Short Termism, Hillary Clinton’s Made Up Problem
May 9, 2016
One of the least effective features of Hillary Clinton’s tax plan is its sliding scale for the capital gains tax rate in the top bracket. Instead of having a single rate, taxpayers in the top bracket would now have six different rates based on the holding period for investments.
Why create such an ugly-looking system with so many rates? Well, the idea is that CEOs are beholden to “activist investors” with an unreasonable short-term focus, and therefore, they’re unwilling to make long-term plans. This proposal, by mucking around with the incentives for some investors and pushing them to hold their capital longer, is supposed to change investor’s opinions and make them more long-term focused, and thus, make the CEOs more long-term focused as well. If this sounds like a Rube-Goldberg contraption to you, you’re not alone. The complexity of the ostensible transmission mechanism from this tax proposal to actual economic outcomes is good reason for skepticism.
But there’s an even simpler reason for skepticism: investors trade short-term cash for delayed earnings all the time. In fact, that’s what investing is. If you really wanted all your money now, and none of it in the future, you wouldn’t be investing in the first place.
We can even see this preference in stock market data. Take a look at this chart, of Amazon’s price/earnings ratio:
What this means, for people unfamiliar with investing, is that if you invested $539 in 2015 in Amazon stock, your share of the company would get about $1 of earnings. Obviously, that’s a terrible deal! You’d do way better in the short term with virtually any investment you can think of. And yet, rather than dumping their Amazon stock, investors bought it in droves in 2015; in fact, the share price more than doubled!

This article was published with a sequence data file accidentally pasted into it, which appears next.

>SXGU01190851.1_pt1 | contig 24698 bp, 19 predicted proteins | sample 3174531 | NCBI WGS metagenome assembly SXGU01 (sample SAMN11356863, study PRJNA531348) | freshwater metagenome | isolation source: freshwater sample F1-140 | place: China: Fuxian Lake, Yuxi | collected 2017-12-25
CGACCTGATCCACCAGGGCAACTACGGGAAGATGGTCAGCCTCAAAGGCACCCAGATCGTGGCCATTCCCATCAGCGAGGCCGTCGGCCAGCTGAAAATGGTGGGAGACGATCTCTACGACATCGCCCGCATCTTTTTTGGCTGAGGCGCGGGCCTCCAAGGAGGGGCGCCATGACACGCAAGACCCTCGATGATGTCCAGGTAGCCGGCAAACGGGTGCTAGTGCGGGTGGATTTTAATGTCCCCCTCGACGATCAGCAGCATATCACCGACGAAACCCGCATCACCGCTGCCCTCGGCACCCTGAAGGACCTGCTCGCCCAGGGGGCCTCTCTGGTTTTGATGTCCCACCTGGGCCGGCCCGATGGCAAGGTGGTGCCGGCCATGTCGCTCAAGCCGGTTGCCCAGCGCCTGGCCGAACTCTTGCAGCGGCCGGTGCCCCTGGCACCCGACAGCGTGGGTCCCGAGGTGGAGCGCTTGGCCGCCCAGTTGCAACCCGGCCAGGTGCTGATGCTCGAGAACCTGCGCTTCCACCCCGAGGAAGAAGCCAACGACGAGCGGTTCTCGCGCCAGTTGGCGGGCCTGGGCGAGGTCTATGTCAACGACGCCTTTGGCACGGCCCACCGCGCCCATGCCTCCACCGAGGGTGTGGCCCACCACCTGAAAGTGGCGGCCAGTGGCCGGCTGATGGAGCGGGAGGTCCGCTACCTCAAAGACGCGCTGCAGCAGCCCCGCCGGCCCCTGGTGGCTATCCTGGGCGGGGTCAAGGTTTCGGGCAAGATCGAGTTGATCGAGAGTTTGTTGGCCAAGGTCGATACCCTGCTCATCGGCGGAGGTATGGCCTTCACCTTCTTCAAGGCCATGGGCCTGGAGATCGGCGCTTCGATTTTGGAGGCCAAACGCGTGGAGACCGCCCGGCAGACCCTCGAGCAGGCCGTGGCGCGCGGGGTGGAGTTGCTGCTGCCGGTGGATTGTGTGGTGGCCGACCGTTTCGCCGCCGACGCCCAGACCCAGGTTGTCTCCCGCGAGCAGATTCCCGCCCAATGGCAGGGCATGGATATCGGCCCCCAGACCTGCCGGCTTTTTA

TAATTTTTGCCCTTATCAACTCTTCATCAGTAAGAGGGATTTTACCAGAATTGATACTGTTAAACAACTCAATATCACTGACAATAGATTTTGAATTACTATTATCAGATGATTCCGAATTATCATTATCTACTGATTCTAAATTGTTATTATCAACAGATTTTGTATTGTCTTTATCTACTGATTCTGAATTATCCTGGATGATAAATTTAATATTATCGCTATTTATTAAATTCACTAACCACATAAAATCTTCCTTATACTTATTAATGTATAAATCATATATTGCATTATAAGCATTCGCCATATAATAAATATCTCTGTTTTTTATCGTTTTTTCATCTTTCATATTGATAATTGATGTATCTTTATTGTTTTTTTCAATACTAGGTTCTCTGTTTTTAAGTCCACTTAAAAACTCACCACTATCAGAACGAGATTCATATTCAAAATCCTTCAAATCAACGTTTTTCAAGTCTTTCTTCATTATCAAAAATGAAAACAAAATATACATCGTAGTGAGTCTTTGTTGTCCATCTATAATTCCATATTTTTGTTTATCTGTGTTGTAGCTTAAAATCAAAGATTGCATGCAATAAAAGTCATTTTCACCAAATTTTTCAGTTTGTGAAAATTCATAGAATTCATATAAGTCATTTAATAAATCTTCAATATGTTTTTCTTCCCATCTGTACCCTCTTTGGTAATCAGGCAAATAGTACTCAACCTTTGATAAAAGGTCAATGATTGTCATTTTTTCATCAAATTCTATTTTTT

So why did people like Amazon stock so much? They understood that Amazon was in the process of setting itself up for the long term, expanding revenues (though with low profit margins) on its internet retail, and building a profitable web hosting service that will deliver earnings in the near future. This expectation is reflected in the lower expected P/E ratios in the future; the analysts expect Amazon’s valuation to remain high, but they expect earnings to rise, justifying the valuation as the company matures.
Here’s another one, Shake Shack, the burger chain:
Shake Shack isn’t earning too much per share right now, but investors expect that to get better in the future. It’s rapidly expanding, so some of its fixed costs will be defrayed over many restaurants, boosting the bottom line.
In both of these cases, you see that the P/E ratio is expected to get better in the future. What that means is that the analysts expect these companies to be able to deliver earnings later, even if they aren’t earning enough to justify their prices now.
The evidence from firms like these are the precise opposite of what Hillary Clinton seems to believe; investors are long-term people, by definition, and they're happy to fund long-term businesses.